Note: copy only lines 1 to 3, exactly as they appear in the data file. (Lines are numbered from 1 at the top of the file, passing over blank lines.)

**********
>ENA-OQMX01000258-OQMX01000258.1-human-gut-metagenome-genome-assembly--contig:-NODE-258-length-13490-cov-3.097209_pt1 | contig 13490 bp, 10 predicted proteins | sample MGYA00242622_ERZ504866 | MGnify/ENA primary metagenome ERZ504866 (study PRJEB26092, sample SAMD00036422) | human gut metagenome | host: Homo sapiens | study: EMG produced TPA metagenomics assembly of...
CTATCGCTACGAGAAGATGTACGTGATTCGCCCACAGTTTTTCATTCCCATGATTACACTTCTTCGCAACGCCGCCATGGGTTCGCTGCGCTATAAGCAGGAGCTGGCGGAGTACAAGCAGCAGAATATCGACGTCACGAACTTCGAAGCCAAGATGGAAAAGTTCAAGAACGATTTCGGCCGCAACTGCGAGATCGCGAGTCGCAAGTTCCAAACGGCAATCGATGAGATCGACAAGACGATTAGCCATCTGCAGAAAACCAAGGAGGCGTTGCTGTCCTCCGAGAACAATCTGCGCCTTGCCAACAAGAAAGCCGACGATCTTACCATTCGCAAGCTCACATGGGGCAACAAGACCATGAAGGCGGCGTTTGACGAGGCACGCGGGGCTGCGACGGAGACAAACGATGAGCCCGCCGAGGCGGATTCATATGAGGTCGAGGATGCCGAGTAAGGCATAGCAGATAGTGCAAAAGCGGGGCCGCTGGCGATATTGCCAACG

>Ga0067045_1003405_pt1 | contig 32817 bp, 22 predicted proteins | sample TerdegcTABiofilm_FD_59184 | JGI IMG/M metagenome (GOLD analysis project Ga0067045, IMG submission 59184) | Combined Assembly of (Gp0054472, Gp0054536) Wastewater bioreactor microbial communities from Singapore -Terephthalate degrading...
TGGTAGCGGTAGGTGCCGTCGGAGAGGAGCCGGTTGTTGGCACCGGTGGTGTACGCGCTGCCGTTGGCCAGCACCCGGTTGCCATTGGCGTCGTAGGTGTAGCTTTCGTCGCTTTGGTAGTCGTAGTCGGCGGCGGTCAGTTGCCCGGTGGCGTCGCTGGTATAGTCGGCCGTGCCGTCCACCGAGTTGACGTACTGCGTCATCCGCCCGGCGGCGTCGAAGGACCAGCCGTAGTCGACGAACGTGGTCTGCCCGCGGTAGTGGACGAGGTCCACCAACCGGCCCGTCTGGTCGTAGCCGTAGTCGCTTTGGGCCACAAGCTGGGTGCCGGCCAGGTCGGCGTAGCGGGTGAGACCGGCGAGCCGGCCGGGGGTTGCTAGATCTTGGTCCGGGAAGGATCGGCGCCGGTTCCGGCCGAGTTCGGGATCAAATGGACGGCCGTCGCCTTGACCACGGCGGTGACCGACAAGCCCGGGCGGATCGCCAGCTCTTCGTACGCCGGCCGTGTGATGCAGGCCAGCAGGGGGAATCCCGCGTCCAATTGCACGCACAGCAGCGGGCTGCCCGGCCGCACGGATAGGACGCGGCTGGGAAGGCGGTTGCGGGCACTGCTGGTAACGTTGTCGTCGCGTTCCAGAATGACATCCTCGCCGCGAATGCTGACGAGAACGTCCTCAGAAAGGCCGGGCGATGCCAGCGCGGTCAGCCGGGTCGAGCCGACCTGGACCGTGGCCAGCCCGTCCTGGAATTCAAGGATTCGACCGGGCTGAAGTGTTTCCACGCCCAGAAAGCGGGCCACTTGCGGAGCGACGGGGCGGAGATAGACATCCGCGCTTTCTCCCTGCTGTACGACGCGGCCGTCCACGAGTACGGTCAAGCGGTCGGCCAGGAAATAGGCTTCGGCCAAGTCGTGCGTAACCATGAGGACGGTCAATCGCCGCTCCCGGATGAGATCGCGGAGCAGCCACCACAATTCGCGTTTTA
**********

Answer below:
>ENA-OQMX01000258-OQMX01000258.1-human-gut-metagenome-genome-assembly--contig:-NODE-258-length-13490-cov-3.097209_pt1 | contig 13490 bp, 10 predicted proteins | sample MGYA00242622_ERZ504866 | MGnify/ENA primary metagenome ERZ504866 (study PRJEB26092, sample SAMD00036422) | human gut metagenome | host: Homo sapiens | study: EMG produced TPA metagenomics assembly of...
CTATCGCTACGAGAAGATGTACGTGATTCGCCCACAGTTTTTCATTCCCATGATTACACTTCTTCGCAACGCCGCCATGGGTTCGCTGCGCTATAAGCAGGAGCTGGCGGAGTACAAGCAGCAGAATATCGACGTCACGAACTTCGAAGCCAAGATGGAAAAGTTCAAGAACGATTTCGGCCGCAACTGCGAGATCGCGAGTCGCAAGTTCCAAACGGCAATCGATGAGATCGACAAGACGATTAGCCATCTGCAGAAAACCAAGGAGGCGTTGCTGTCCTCCGAGAACAATCTGCGCCTTGCCAACAAGAAAGCCGACGATCTTACCATTCGCAAGCTCACATGGGGCAACAAGACCATGAAGGCGGCGTTTGACGAGGCACGCGGGGCTGCGACGGAGACAAACGATGAGCCCGCCGAGGCGGATTCATATGAGGTCGAGGATGCCGAGTAAGGCATAGCAGATAGTGCAAAAGCGGGGCCGCTGGCGATATTGCCAACG

>Ga0067045_1003405_pt1 | contig 32817 bp, 22 predicted proteins | sample TerdegcTABiofilm_FD_59184 | JGI IMG/M metagenome (GOLD analysis project Ga0067045, IMG submission 59184) | Combined Assembly of (Gp0054472, Gp0054536) Wastewater bioreactor microbial communities from Singapore -Terephthalate degrading...